Bourbon tourists taking in the sights and smells of Kentucky distilleries could start sipping cocktails as part of the experience if a bill that cleared a legislative panel this week becomes state law.
The measure would allow distilleries in wet territories to offer by-the-drink sales to visitors. It also would let the distilleries sell more of their whiskey and offer slightly larger amounts of free samples.
The bill — which also would allow expanded production for small farm wineries and microbreweries — was advanced by the Senate Licensing, Occupations and Administrative Regulations Committee.
The measure could be put on a fast track in the Senate.
Senate Majority Leader Damon Thayer, a key cosponsor, said it could be voted on in coming days. If the Senate passes it, the bill would go to the House, where similar legislation died last year.
Supporters said the changes would make Kentucky’s distilleries even more appealing.
“They want to have an ex- perience they can savor and relax and enjoy,” said Eric Gregory, president of the Kentucky Distillers’ Association. “We can’t realize our full potential until we have some of these reforms in place to offer things like by-the-drink cocktails and expanded bottle sales.”
Bourbon tourism has matured into a huge business. The number of visits to Kentucky’s distilleries, both large and small, has doubled in the past five years and is closing in on 1 million per year, he said.
The bill would let adult visitors purchase up to 9 liters of liquor at distillery gift shops in wet territories, up from the current 3-liter limit.
It also would expand sample sizes. Currently, adult visitors can get up to 1 ounce of samples at each distillery in wet territories. The bill would increase the amount to 1.75 ounces per stop. That compares to sample size limits of 6 ounces at wineries and 16 ounces at breweries, the bill’s supporters said.
Those proposals stirred criticism from some in the liquor business.
Jason Underwood, a lobbyist representing liquor producer Sazerac, whose many brands include Buffalo Trace, said increasing bottle sales at distilleries would cause a hardship for some liquor stores.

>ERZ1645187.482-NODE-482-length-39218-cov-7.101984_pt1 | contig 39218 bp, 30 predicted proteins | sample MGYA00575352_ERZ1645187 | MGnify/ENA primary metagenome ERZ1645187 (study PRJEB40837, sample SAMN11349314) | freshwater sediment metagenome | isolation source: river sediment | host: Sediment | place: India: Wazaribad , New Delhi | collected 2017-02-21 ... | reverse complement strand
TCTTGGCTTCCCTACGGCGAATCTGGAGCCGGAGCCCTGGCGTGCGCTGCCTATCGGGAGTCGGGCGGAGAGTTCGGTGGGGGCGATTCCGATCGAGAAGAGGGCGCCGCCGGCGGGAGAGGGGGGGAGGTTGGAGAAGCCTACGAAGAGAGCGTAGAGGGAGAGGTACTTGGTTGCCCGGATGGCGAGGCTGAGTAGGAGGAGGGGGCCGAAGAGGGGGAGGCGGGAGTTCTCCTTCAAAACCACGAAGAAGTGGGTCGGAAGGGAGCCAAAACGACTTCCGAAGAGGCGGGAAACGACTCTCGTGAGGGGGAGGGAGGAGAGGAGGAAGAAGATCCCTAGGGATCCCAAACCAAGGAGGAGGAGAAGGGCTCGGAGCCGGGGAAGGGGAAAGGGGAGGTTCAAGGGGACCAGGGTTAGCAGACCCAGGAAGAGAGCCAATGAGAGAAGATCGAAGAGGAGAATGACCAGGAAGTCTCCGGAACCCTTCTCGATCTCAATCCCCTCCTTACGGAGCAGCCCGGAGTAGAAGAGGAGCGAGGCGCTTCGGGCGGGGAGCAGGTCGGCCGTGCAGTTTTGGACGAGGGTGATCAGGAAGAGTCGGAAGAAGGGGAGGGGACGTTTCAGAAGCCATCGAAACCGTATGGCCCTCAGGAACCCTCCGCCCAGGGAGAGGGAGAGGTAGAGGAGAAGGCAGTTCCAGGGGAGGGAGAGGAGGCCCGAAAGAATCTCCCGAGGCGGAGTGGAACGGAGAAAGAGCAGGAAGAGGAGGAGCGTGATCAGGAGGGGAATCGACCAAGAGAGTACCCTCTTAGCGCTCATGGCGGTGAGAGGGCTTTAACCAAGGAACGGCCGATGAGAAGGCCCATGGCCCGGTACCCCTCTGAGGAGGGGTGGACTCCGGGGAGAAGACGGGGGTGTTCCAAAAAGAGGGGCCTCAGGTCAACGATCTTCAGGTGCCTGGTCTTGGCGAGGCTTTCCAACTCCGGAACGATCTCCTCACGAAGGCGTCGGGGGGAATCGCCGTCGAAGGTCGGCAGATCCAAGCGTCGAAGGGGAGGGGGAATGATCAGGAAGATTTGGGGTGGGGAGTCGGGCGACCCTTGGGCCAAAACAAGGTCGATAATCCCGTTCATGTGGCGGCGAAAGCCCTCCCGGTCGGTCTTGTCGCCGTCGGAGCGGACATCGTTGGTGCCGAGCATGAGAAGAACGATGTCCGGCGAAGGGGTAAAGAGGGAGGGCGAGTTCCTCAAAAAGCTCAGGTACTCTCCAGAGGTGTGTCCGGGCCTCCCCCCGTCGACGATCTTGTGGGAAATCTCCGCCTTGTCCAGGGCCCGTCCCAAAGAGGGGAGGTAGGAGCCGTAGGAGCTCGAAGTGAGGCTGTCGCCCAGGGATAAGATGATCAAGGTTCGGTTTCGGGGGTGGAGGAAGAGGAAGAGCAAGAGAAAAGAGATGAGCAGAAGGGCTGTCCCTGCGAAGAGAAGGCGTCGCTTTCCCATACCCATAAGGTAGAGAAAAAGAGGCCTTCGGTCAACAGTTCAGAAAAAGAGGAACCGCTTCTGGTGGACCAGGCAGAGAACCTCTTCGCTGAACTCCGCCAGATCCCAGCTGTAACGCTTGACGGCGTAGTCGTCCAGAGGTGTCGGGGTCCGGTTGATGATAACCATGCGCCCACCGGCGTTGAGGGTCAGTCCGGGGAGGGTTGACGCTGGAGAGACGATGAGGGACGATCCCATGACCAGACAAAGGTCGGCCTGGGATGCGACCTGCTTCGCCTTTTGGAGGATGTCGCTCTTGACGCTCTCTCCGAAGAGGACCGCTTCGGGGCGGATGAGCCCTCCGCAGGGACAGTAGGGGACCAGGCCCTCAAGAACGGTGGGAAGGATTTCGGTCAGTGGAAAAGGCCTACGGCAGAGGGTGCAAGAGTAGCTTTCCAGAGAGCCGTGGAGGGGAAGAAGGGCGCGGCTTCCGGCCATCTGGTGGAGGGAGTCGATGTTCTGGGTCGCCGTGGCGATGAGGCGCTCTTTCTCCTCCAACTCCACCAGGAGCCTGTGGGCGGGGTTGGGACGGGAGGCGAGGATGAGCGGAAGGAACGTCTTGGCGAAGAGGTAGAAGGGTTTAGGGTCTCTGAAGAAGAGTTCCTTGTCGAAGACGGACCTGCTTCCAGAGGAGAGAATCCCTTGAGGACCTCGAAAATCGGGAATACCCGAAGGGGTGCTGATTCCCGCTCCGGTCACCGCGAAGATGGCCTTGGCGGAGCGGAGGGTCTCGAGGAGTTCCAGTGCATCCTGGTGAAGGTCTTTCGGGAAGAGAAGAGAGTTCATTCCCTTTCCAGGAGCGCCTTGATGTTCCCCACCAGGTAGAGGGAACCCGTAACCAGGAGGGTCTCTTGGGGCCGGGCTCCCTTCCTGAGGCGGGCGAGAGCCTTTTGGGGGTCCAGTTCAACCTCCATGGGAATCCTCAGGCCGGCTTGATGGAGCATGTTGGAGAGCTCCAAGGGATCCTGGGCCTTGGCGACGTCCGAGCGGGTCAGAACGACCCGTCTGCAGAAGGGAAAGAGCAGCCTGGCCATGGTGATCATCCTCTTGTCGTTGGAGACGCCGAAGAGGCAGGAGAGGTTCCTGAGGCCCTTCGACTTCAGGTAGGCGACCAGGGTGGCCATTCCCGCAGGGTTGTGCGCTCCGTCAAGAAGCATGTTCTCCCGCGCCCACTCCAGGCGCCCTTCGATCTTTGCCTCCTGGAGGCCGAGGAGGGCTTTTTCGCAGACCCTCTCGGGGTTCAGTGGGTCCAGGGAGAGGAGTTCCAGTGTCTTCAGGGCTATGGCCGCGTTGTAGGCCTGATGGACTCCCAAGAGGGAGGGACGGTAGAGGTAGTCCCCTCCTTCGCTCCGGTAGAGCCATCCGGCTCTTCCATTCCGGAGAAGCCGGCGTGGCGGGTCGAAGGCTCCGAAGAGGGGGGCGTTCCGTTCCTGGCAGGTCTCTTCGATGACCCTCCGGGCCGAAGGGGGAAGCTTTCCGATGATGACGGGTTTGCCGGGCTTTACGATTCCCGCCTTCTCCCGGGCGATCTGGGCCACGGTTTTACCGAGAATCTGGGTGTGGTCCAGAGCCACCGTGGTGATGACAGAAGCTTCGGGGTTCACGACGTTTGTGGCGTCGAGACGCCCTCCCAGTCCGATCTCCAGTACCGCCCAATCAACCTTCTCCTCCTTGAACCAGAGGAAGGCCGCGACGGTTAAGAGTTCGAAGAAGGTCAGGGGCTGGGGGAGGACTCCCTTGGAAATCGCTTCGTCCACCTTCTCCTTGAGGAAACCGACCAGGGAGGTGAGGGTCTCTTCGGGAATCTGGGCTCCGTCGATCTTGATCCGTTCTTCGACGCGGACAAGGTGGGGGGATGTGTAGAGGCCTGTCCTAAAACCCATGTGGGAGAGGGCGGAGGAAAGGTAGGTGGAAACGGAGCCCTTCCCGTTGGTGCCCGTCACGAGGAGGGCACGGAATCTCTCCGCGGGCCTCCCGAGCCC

“It won’t put us out of business, but it will hurt us,” said Bardstown liquor store owner Guthrie McKay.
McKay, whose store is in the heart of Kentucky bourbon country, said retailers already are having trouble stocking some specialty brands being sold at distilleries.
Kevin Smith, an executive for Beam Suntory Inc., whose brands include Jim Beam and Maker’s Mark, said distilleries aren’t in business to compete with liquor stores. Distillery gift shops largely cater to outof state visitors, who are unlikely to stop at local liquor stores, he said.
Thayer predicted that no retailer would be put out of business if the bill becomes law. But he said bourbon tourists “want to be able to buy the products that they’re sampling” at distilleries.
Underwood also raised concerns about increasing sample amounts for adults taking distillery tours.
He said: “1.75 ounces of spirits, if you’re going to multiple distilleries, can be significant. If you’re driving yourself, we’re concerned about those issues on the roads.”
The bill also would allow local-option precincts elections for voters to decide whether to allow liquor sales in an area that includes a distillery.
The state’s bourbon sector is in the midst of a $1.3 billion investment boom that could grow as demand increases, Gregory has said. The expansion includes new and expanded distilleries, warehouses, bottling operations and tourism centers.
The bill is Senate Bill 11.